What is a carcinoma with a glandular growth pattern microscopically?
Adenocarcinoma
What is a malignant tumor producing recognizable squamous cells arising in any epithelium of the body called?
Squamous Cell Carcinoma
What is a cancer that is composed of undifferentiated cells called?
a poorly differentiated or undifferentiated malignant tumor
T/F
A Melanoma is a benign tumor
False
Melanoma is a malignant tumor of melanocytes and should be called a melanocarcinoma
What is the biggest difference between a Hamartoma and a Choristoma?
Hamartoma has a mass of tissue indigenous to that site ( nodule in lung containing cartilage, bronchi, blood vessels)
Choristoma has cells that are not normally found in that region (pancreatic tissue in stomach)
What are the 4 main differences between Benign and Malignant tumors?
1. Differentiation and Anaplasia
2. Rate of Growth
3. Local Invasion
4. Metastasis
What term refers to the extent to which parenchymal cells resemble comparable normal cells, both morphologically and functionally?
Differentiation
What are Well-Differentiated tumors composed of?
Well-differentiated tumors are composed of cells resembling the mature normal cells of the tissue of origin of the neoplasm
How do Poorly or Undifferentiated tumors present?
Poorly or Undifferentiated tumors have primitive appearing unspecialized cells
What is the differentiation of Benign tumors?
In general, Benign tumors are Well Differentiated
What is the differentiation of Malignant tumors?
Malignant tumors range from Well Differentiated to Undifferentiated
What term is used to describe malignant neoplasms composed of undifferentiated cells?
Anaplastic
Lack of differentiation or anaplasia is considered a hallmark of malignant transformation
{anaplasia literally means to form backward, but lack of differentiation is not the consequence of dedifferentiation}
What are the morphologic and functional changes which define anaplasia?
1. Pleomorphism
2. Hyperchromatism
3. Large Numbers of Mitoses
4. Atypical, Bizarre Mitotic Figures
5. Tumor Giant Cells
6. Orientation is disturbed
What marker of anaplasia is the variation of size and shape of the cells and their nuclei?
Pleomorphism
What marker of anaplasia is when nuclei contain an abundance of DNA and are extremely dark staining?
Hyperchromatism
What marker of anaplasia refers to the quatity of replication?
Anaplastic tumors usually possess large Numbers of Mitoses
T/F
The presence of mitoses does not necessarily indicate that a tumor is malignant or that the tissue is neoplastic
True
What marker of anaplasia involves shapes of mitotic figures?
More important as a morphologic feature of malignant neoplasia is the presence of Atypical, Bizarre mitotic figures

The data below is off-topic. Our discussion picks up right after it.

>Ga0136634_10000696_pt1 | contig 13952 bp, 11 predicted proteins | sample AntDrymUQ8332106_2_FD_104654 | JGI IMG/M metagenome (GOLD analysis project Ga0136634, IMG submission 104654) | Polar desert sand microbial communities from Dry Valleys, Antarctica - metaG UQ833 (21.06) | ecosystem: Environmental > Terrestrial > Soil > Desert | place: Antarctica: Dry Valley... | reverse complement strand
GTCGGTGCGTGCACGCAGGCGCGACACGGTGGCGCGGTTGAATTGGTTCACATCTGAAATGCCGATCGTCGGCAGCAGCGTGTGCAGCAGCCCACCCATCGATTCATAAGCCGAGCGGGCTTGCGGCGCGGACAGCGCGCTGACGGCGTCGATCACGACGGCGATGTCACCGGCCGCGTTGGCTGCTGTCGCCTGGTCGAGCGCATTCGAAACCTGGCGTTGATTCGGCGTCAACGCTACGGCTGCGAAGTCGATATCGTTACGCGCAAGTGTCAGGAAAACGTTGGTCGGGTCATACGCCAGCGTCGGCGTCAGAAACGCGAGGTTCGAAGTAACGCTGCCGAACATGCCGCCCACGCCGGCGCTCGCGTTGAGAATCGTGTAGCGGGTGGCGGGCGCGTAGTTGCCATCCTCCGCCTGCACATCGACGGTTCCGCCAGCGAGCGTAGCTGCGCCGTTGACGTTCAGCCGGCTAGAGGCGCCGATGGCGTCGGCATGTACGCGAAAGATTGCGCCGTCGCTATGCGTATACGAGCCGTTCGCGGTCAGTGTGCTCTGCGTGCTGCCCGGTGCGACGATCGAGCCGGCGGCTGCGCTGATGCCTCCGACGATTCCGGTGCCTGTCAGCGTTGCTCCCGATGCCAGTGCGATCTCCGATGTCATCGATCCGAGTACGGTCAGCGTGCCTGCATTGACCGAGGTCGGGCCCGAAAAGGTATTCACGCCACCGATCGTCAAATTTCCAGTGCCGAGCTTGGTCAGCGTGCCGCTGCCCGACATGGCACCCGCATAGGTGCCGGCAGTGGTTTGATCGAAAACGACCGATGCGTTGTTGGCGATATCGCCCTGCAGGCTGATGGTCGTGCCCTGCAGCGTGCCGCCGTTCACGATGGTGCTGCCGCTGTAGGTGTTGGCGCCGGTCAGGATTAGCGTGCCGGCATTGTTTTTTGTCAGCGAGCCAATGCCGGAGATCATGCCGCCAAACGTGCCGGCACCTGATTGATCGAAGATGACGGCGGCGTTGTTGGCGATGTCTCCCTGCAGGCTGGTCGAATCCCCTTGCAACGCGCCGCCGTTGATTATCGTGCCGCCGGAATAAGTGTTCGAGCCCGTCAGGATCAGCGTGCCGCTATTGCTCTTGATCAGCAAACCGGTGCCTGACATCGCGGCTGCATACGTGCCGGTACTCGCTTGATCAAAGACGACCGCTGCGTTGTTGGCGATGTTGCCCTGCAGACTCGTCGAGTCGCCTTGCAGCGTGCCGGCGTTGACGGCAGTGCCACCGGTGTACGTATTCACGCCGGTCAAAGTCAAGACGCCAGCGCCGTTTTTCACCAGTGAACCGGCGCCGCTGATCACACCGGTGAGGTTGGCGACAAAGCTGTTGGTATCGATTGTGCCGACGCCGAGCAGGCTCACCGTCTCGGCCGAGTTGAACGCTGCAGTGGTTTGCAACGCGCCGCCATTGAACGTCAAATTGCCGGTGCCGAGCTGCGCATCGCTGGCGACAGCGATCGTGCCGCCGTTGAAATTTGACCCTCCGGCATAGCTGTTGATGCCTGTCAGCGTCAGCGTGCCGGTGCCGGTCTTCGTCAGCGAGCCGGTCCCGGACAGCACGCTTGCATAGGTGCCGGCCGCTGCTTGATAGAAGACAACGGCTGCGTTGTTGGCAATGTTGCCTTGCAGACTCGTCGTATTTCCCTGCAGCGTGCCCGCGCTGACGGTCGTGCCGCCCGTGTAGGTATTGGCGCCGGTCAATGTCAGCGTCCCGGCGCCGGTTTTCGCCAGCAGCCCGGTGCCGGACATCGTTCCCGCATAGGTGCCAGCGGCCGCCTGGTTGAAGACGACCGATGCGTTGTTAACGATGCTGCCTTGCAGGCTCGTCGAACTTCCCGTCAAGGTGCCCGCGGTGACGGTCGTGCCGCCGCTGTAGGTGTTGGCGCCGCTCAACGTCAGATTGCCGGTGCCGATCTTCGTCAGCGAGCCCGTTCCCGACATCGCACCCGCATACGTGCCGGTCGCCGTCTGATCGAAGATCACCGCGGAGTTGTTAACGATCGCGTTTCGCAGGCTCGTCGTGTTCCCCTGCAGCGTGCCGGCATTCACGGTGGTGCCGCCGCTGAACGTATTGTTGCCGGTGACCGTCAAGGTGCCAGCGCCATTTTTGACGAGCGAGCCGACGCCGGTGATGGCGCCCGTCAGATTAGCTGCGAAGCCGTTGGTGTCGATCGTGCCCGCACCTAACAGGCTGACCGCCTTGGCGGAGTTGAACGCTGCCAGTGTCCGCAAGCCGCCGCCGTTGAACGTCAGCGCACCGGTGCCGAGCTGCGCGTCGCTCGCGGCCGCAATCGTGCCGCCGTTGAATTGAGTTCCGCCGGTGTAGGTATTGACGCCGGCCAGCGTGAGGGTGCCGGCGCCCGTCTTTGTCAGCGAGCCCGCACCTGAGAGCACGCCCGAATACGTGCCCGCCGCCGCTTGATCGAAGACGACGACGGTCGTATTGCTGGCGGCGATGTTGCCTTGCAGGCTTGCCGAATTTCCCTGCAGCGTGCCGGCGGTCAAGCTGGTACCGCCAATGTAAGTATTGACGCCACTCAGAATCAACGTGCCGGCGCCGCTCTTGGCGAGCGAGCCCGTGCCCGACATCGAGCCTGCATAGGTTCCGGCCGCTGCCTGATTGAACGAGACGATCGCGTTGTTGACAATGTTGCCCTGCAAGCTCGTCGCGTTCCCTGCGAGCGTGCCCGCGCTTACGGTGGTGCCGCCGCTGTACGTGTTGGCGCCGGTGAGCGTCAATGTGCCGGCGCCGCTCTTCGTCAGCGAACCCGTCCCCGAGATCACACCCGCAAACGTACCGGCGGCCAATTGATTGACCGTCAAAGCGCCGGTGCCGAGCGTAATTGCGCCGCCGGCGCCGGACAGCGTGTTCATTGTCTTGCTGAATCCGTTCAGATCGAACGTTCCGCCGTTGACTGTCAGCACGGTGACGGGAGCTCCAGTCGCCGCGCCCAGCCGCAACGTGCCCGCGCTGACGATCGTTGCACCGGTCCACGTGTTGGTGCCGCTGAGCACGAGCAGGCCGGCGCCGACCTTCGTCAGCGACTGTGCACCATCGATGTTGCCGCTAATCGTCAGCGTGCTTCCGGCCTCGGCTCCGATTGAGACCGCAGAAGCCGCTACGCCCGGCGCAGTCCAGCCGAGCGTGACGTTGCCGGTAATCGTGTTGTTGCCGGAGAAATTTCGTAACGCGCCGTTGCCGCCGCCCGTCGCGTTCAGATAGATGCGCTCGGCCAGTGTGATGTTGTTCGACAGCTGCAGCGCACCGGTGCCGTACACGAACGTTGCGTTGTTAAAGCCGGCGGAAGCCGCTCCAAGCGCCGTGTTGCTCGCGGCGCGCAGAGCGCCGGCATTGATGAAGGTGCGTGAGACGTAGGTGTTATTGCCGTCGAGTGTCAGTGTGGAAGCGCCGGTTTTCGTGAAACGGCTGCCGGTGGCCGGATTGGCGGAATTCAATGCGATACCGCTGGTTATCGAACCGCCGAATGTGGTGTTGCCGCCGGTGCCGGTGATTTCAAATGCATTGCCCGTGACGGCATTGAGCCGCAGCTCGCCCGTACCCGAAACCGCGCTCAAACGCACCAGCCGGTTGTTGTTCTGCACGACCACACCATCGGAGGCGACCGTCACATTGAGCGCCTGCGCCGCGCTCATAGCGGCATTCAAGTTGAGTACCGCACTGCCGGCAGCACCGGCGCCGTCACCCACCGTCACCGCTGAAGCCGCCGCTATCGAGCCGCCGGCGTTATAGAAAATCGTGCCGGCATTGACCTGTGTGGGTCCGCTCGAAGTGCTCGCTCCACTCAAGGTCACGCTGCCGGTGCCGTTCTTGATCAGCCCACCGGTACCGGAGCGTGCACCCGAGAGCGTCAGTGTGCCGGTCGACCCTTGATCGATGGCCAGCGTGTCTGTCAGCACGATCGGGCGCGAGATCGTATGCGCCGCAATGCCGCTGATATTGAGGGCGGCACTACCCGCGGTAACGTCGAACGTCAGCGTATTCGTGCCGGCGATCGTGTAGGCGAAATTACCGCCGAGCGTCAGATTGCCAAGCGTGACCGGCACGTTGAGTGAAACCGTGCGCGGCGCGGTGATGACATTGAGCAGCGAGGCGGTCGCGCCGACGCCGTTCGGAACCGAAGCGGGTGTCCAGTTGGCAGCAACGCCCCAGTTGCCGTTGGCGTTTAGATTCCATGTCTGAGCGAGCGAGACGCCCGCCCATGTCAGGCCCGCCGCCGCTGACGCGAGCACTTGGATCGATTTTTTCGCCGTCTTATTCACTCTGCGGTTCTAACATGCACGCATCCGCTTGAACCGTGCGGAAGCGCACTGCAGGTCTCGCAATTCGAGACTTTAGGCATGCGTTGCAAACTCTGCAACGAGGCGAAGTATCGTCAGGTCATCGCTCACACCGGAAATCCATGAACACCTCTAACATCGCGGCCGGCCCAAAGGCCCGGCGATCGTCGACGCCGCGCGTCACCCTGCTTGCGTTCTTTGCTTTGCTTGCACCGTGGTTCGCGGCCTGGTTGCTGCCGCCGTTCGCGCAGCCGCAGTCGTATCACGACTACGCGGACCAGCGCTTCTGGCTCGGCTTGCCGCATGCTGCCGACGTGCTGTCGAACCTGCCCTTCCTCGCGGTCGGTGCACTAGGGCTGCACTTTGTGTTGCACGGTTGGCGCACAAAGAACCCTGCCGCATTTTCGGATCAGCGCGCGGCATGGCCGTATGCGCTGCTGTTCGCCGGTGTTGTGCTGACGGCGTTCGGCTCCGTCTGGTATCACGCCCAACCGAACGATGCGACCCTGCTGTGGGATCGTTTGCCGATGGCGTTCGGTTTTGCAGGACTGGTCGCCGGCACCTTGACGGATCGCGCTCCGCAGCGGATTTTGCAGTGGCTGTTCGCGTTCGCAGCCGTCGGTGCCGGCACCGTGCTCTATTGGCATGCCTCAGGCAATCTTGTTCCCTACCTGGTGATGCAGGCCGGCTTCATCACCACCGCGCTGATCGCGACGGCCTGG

T/F
Generally the more rapidly growing and the more anaplastic a tumor, the less likely it is that therre will be specialized functional activity. The cells in benign tumors are almost always well differentiated and resemble their normal cells of originl; the cells in cancer are more or less differentiated but some loss of differentiation is always present
True
What are the properties of Differentiated cells?
1. Mimic the structure of their parent origin
2. Resemble their cells of origin
3. Show a remarkable uniformity in size shape and nuclear configuration
4. Show evidence of normal function even if useless
5. Have relatively infrequent mitotic figures
What are the properties of Undifferentiated cells?
1. Generally show a haphazard arrangement
2. Bear little resemblance to the cells of origin
3. Tend to vary widely in size, shape and nuclear configuration
4. Provide little evidence of normal function
5. Show frequent mitoses often of abnormal type
Compare the rate of tumor growth between benign and malignant tumors
Generally most Benign tumors grow Slowly over a period of years, whereas most Cancers grow Rapidly, sometimes at an erratic pace. (in general, the growth rate of tumors correlates with their level of differentiation and thus most malignant tumors grow more rapidly than do benign ones
Compare the local invasion properties for benign tumors
Nearly all benign tumors grow as cohesive expansile masses that remain localized.
Because benign tumors typically grow slowly, they usually develop a rim of compressed connective tissue which may be called a fibrous capsule.
Describe the local invasive properties of malignant tumors
The growth of malignant tumors is accompanied by progressive infiltration, invasion, and destruction of surrounding tissue leaving them poorly demarcated. (next to development of metastases, invasiveness is the most reliable feature that differentiates malignant from benign tumors)
What are the two most reliable indicators to separate malignant from benign tumors?
Metastases & Invasiveness
What are tumor implants that are Discontinuous with the primary tumor?
Metastases
What % of newly diagnosed cancer patients with solid tumors present with metastases?
30%
What are the different pathways of spread that metastasis may follow?
1. Direct seeding of body caivities or surfaces
2. Lymphatic seeding
3. Hemtogenous spread
What parts of the body most do direct seeding of Body Cavities and Surfaces occur?
Seeding of Body Cavities and Surfaces may occur whenever a malignant tumor penetrates into a natural open field.
Peritoneal cavity is most often involved, but pleural, pericardial, subarachnoid and joint spaces may be affected
What is the most common pathway for the initial dissemination of carcinomas?
Lymphatic spread (sarcomas may also use this route)
What is the pattern of lymph node involvement for metastases?
Follows the natural routes of drainage
T/F
Nodal enlargement in proximity to a cancer does not necessarily mean dissemination of the primary tumor.
True
What pathway of metastasis is typical of Sarcomas, but carcinomas may also follow this route?
Hematogenous Spread
Which areas are most frequently involved secondarily in hematogenous dissemination?
Liver and Lungs
What blood vessels are more easily invade by tumors and certain cancers, such as renal cell carcinomas, under the hematogenous spread?
Veins are more easily invaded